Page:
Opening the Audio Mixer automatically activates the button.
By default, the audio portion of a project can be heard only during playback in the preview. The audio scrubbing button on the timeline toolbar provides an audio preview even while just ‘scrubbing’ through your movie by dragging the timeline scrubber control.
The shuttle wheel of the Player also provides audio scrubbing.
The editing mode selector at the right-hand end of the timeline toolbar determines the behavior of other clips when editing changes are made. Material to the left of the edit point is never affected in timeline editing, so this applies only to clips that extend rightward from the edit point.
Three choices of editing mode are available: smart, insert and overwrite. The default is smart, in which Avid Studio selects from insert, overwrite and sometimes more complex strategies in the context of each editing operation.
Smart mode is designed to maintain synchronization between timeline tracks as far as possible. In a multitrack editing situation, clips typically have vertical as well as horizontal relationships. When you have carefully placed your cuts to coincide with the beats of a music track, for example, you don’t want to disrupt everything when you make additional edits.
Insert mode is always non-destructive: it moves other clips on the track out of the way before inserting new material. It will also automatically close gaps created by removing material. Only the target track is affected. Any prior synchronization with other tracks from the edit point rightwards is lost.
Insert is most useful in the early stages of a project, when you are collecting and arranging clips on the timeline. It ensures that no material will be lost, and makes it very easy to reorder clips and sequences of clips.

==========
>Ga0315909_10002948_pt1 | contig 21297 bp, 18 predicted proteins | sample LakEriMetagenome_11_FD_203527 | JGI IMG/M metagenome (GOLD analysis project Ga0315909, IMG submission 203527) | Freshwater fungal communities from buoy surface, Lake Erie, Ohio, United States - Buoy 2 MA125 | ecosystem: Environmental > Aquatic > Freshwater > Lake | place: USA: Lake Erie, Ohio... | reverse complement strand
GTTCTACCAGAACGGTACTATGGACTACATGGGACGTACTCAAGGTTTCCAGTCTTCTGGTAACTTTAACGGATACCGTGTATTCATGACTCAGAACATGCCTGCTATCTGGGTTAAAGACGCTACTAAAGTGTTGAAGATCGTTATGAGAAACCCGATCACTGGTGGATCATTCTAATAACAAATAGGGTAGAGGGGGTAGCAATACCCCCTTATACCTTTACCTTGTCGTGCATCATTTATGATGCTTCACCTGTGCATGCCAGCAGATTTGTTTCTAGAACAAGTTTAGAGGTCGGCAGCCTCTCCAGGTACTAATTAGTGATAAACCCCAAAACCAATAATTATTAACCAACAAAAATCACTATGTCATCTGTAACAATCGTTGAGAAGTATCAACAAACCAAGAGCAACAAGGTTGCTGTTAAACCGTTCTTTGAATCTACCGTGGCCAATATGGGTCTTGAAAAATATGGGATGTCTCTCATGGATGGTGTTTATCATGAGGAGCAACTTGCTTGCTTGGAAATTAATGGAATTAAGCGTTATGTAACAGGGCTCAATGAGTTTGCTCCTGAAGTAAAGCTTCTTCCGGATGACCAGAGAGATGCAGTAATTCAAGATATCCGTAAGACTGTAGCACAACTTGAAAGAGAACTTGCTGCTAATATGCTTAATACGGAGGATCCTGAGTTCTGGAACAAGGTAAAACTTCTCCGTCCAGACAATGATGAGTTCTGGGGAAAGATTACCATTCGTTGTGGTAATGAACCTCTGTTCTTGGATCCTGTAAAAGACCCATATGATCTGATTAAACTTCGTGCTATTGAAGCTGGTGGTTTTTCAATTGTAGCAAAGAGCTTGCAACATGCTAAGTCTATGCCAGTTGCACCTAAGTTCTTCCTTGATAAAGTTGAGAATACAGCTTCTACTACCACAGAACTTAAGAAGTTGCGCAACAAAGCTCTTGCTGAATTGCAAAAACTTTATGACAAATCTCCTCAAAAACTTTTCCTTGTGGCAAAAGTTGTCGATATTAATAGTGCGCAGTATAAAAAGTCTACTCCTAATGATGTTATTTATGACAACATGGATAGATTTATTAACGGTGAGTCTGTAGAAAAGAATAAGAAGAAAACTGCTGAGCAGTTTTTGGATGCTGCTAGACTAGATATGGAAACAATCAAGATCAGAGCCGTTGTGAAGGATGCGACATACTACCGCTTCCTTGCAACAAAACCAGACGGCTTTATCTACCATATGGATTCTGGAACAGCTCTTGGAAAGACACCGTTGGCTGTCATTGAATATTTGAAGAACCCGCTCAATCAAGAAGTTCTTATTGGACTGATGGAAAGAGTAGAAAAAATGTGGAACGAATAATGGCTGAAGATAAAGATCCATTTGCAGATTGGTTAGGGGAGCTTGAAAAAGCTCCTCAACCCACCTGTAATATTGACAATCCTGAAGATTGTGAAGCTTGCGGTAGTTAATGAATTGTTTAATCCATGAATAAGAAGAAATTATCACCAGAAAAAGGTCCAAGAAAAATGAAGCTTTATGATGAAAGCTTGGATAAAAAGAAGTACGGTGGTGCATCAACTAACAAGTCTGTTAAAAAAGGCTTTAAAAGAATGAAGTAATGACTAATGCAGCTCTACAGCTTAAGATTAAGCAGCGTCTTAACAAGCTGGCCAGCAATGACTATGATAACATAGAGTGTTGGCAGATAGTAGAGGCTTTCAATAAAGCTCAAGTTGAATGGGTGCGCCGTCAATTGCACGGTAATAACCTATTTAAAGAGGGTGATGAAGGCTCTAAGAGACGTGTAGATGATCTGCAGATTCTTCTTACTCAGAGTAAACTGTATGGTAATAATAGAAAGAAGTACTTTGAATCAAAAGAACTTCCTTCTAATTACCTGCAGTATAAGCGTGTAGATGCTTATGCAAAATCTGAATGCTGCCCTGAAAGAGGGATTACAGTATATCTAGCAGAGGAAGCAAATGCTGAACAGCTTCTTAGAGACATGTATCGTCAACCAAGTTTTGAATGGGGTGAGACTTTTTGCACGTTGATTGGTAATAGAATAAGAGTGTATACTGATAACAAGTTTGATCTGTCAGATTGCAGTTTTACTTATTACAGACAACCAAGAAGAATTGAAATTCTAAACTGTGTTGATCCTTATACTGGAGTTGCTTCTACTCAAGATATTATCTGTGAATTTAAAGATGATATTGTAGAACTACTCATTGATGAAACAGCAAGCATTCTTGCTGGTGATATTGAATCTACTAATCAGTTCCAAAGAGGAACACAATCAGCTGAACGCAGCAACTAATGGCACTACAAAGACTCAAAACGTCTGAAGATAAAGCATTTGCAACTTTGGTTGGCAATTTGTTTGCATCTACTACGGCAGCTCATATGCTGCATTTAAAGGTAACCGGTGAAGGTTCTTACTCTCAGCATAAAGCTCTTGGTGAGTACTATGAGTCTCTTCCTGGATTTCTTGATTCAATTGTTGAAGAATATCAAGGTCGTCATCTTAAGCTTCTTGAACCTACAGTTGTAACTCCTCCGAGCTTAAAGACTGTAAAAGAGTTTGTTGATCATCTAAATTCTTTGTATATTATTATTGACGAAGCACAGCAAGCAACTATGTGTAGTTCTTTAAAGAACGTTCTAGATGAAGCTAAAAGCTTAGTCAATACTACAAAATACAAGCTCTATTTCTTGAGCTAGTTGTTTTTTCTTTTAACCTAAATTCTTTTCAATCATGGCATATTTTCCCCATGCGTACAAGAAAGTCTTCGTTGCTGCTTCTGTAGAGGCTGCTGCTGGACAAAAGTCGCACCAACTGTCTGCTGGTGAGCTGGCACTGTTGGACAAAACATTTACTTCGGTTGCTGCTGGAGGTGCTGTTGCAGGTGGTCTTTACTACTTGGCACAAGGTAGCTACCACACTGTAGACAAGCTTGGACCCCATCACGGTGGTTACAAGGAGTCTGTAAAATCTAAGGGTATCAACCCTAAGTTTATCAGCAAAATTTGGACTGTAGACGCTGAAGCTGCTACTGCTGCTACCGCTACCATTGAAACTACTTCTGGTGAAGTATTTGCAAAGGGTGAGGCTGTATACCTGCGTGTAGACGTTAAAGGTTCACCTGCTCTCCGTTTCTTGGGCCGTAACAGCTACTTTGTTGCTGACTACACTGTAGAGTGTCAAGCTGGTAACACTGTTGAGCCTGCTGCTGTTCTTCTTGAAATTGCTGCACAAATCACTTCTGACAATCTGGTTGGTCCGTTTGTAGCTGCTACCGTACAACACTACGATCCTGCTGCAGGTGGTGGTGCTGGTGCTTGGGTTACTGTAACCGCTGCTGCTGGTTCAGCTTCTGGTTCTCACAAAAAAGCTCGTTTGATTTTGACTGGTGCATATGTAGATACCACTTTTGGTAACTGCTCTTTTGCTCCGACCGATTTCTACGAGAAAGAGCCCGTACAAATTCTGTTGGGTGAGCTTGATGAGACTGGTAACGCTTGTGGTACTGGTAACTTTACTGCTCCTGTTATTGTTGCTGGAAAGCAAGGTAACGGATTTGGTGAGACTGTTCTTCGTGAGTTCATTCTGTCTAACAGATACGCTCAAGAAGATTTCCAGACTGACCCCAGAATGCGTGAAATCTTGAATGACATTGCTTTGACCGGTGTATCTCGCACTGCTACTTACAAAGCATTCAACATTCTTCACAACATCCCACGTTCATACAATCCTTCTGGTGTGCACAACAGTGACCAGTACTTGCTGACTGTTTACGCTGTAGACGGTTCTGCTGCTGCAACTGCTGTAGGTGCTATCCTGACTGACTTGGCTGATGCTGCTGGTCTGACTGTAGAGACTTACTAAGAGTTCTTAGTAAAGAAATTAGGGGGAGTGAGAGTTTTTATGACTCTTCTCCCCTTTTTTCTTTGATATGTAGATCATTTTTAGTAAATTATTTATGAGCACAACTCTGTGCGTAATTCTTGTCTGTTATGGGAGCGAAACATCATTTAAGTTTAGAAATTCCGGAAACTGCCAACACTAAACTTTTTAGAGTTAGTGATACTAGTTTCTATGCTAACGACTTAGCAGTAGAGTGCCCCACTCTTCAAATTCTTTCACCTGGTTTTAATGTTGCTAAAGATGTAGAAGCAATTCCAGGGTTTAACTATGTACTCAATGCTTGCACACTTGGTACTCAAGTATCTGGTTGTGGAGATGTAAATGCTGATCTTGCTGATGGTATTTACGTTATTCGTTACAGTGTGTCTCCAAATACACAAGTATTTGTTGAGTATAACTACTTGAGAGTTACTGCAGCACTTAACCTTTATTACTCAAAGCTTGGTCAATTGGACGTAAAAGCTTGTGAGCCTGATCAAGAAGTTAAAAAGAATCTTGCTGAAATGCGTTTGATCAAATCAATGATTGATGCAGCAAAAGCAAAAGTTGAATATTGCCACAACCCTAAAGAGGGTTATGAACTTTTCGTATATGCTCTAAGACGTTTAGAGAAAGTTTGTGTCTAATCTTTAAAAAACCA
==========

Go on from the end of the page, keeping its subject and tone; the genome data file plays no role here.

In the later stages, when the structure of your project is approaching its final state and you have started carefully synchronizing material on different tracks, insert mode is less helpful. The very properties that favor its use for the early stages (the ‘ripple’ behavior) count against it when finalizing. This is where overwrite comes into play.
Overwrite directly affects only the clips you select. Changing the length or position of a clip in overwrite mode will overwrite neighboring clips (if you lengthen) or leave gaps (if you shorten). It will never affect the synchronization between tracks.
The smart editing mode works by predicting what you’re trying to do and determining whether insert, overwrite or even some more complex strategy would be best to apply. You’ll find it usually does what you want, but there are sure to be other times when you have something else in mind.
Many actions support both insert and overwrite, but no other possibilities. Smart mode will use sometimes one and sometimes the other, but if insert isn’t what you want, overwrite usually is, and vice versa. All you need, therefore, is a method of overriding smart mode’s default behavior.
To change insert to overwrite behavior, or overwrite to insert, hold down the Alt key while carrying out your edit as usual. You can press (or release) Alt as you please while setting up the edit: what counts is the state of the key at the instant the operation is finally enacted – when you drop dragged items on the timeline, for example.
The trick works in all editing modes, so it’s always available when you need it. If you are not satisfied with the default behavior, just cancel or undo as needed, then try again with Alt.
In one timeline editing operation – that of replacing one clip by another while retaining its duration, effects and other properties – the Shift key takes on a similar role. See Replacing a clip for details.